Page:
Over the years, a few clients have asked about a special needs trust (SNT) because they have a child with a disability. Here are some common questions/answers:
1. What is a special needs trust?
A special needs trust is an irrevocable trust in which the disabled beneficiary's assets are sheltered from general use in order to allow the disabled beneficiary to remain eligible for government benefits such as Supplemental Security Income (SSI) and Medi-Cal. For example, if Hal and Wendy had a daughter, Diana, who was blind, it would be prudent for Hal and Wendy to create a special needs trust for Diana. Otherwise, Diana would later become ineligible for government benefits should she inherit her parents' estate. The reason for this is because the eligibility requirements for SSI and Med-Cal are needs-based, whereby a person will become ineligible for benefits if they have too many assets.
2. Are their different types of special needs trust?
Yes, there are two kinds of SNTs, first-party SNT and third-party SNT.
In a first-party SNT, the trust is self-funded by the person with a disability. For example, if a disabled person won a large court judgment against someone, they would establish a first-party SNT with the proceeds from that judgment. Conversely, in a third-party SNT, the trust is established with the assets of someone other than the person with a disability. For instance, from the example above, Hal and Wendy would create a third-party SNT for their daughter Diana by leaving their estate to her in trust.
3. What can a special needs trust be used for?
SNT assets can only be used for special items such as a vehicle, a computer, furniture, laundry, audio equipment, electronic devices, medical care not covered by Medi-Cal, etc. The reason for this is because general items such as food, shelter and basic medical care are meant to be paid for by SSI funds and Medi-Cal.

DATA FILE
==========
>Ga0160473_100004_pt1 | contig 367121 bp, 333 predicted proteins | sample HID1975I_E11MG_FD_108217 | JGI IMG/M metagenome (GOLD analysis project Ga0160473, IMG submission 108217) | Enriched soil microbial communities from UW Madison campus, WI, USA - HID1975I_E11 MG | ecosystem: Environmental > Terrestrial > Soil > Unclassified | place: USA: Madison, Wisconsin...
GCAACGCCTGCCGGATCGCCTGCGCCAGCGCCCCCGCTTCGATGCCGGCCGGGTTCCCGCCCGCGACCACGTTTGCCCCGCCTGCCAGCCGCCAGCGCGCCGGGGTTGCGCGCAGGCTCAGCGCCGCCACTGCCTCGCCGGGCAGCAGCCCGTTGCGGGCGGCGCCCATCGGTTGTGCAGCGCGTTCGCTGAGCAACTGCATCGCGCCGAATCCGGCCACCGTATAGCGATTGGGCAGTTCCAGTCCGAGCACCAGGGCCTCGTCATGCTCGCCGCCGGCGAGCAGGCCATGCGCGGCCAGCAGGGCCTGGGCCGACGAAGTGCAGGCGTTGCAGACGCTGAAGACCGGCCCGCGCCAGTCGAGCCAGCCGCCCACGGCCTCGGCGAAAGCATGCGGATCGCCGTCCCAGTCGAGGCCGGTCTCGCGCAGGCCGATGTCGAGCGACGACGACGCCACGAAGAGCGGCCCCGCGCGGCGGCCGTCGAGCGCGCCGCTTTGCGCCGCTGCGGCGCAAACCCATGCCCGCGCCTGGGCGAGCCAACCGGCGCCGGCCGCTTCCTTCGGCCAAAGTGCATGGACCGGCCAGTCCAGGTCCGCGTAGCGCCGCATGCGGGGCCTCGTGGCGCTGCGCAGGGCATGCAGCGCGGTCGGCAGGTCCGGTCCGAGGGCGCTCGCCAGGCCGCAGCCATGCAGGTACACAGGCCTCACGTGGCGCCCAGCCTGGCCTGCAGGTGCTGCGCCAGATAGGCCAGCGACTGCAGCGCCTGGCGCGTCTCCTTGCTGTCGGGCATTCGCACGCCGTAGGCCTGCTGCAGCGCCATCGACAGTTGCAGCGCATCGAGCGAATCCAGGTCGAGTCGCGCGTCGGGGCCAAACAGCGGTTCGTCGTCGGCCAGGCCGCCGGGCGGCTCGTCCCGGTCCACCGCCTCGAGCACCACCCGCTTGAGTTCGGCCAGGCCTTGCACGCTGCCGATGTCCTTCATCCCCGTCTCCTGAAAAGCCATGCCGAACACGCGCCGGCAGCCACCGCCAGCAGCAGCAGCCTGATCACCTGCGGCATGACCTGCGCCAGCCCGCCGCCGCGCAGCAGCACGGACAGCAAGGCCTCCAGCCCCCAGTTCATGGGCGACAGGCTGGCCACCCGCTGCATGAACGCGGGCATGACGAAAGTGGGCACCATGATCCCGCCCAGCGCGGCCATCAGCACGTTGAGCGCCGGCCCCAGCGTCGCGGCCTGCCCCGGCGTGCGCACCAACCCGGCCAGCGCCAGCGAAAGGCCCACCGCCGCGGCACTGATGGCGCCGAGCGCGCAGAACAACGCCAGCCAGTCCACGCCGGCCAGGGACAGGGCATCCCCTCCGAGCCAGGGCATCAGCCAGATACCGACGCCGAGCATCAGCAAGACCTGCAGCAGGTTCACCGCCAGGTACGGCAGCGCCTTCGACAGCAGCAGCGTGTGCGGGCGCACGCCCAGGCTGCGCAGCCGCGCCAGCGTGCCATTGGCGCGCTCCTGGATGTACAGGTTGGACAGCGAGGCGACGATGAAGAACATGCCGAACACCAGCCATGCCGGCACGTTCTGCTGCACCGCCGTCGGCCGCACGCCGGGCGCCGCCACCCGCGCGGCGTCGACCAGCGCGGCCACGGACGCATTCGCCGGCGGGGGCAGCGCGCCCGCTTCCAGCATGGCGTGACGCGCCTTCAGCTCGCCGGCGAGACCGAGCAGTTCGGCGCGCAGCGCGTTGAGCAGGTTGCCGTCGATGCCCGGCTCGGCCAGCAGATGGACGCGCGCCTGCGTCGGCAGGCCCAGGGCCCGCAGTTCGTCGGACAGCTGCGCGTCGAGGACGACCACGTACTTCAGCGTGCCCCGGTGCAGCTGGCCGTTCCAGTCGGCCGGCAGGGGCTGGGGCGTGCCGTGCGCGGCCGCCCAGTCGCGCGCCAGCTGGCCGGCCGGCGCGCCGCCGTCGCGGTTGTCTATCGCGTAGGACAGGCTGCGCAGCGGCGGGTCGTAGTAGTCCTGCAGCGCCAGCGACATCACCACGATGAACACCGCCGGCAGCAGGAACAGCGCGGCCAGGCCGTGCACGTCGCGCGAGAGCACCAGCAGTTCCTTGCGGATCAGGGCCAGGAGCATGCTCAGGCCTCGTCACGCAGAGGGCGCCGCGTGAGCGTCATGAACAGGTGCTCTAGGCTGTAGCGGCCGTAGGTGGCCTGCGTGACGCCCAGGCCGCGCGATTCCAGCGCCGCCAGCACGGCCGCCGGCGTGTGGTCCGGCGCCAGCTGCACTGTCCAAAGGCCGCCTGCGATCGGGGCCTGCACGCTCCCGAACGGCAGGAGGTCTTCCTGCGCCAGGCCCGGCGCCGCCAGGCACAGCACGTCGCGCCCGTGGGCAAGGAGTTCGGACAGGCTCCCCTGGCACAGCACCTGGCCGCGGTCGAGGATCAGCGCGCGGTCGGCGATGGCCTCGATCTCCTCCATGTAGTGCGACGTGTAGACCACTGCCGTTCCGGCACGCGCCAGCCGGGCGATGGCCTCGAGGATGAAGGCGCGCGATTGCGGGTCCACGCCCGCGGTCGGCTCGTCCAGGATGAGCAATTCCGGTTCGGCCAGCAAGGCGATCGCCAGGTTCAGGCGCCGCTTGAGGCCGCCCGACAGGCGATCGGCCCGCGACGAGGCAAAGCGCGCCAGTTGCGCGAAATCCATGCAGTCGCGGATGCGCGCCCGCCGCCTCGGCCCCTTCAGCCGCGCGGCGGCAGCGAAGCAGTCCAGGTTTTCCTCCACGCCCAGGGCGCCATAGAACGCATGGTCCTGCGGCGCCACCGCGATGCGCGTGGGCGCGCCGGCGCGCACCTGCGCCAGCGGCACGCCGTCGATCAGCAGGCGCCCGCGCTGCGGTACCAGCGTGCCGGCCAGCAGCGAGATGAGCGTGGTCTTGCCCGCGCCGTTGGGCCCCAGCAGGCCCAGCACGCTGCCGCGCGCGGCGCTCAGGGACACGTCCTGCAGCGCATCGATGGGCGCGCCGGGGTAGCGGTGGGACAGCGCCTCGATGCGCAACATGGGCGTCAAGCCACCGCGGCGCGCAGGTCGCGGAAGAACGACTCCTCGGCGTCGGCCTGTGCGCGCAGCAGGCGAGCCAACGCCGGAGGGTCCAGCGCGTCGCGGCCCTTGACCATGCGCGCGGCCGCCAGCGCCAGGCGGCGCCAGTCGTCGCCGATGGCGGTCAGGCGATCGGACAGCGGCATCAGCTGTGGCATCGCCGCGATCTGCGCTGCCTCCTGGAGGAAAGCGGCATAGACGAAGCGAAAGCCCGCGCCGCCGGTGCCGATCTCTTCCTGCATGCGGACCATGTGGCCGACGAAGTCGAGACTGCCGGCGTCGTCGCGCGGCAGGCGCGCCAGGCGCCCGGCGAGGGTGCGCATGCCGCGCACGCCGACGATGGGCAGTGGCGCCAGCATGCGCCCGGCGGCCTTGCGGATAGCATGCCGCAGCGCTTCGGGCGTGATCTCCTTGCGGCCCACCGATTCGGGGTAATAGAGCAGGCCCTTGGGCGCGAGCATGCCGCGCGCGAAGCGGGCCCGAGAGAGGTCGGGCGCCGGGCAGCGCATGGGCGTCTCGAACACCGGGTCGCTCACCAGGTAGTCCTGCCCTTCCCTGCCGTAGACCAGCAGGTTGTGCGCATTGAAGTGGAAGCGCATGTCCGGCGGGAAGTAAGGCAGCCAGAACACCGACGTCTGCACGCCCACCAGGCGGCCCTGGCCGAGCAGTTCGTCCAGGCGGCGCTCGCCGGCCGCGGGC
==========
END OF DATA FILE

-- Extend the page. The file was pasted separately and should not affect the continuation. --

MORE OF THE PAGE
4. Who can be the trustee of a special needs trust?
Generally speaking, there is no prerequisite for being the trustee of a special needs trust. In most cases, a family member is selected to be the trustee.
However, the responsibility of a trustee of a special needs trust is significantly greater than that of a trustee of a regular revocable trust. This stems from the fact that the trustee of a special needs trust not only has to follow the duties of being a trustee, (See Prob C §§ 16000-16015), they must also keep attuned to the ever-charging laws of public benefits, namely the Social Security Act law and regulations and the Program Operation Manuel System (POMS). In short, being the trustee of a special needs trust is not something to take on casually. Furthermore, it is common to select a professional trustee to handle such a role.
5. What happens if a special needs trust is not created for my disabled child?
Since SSI and Medi-Cal are needs-based government benefits, the disabled child will most likely lose those benefits because their inheritance will make ineligible for them due to the fact that they will exceed the eligibility threshold. In particular, to maintain eligibility for SSI, the countable resource limit is $2000 for an eligible individual and $3000 for an eligible couple. 20 CFR §416.1205(c). As for Medi-Cal eligibility, an individual cannot have more than $2000 in countable resources and a couple cannot have more than $3000. 22 Cal Code Regs §§50419-50420. Of note, a bank account constitutes a countable resource for both SSI and Med-Cal. For illustrative purposes, from the above example, if Diana inherited a $10,000 bank account from her parents' estate, this inheritance would make her ineligible for SSI and Medi-Cal.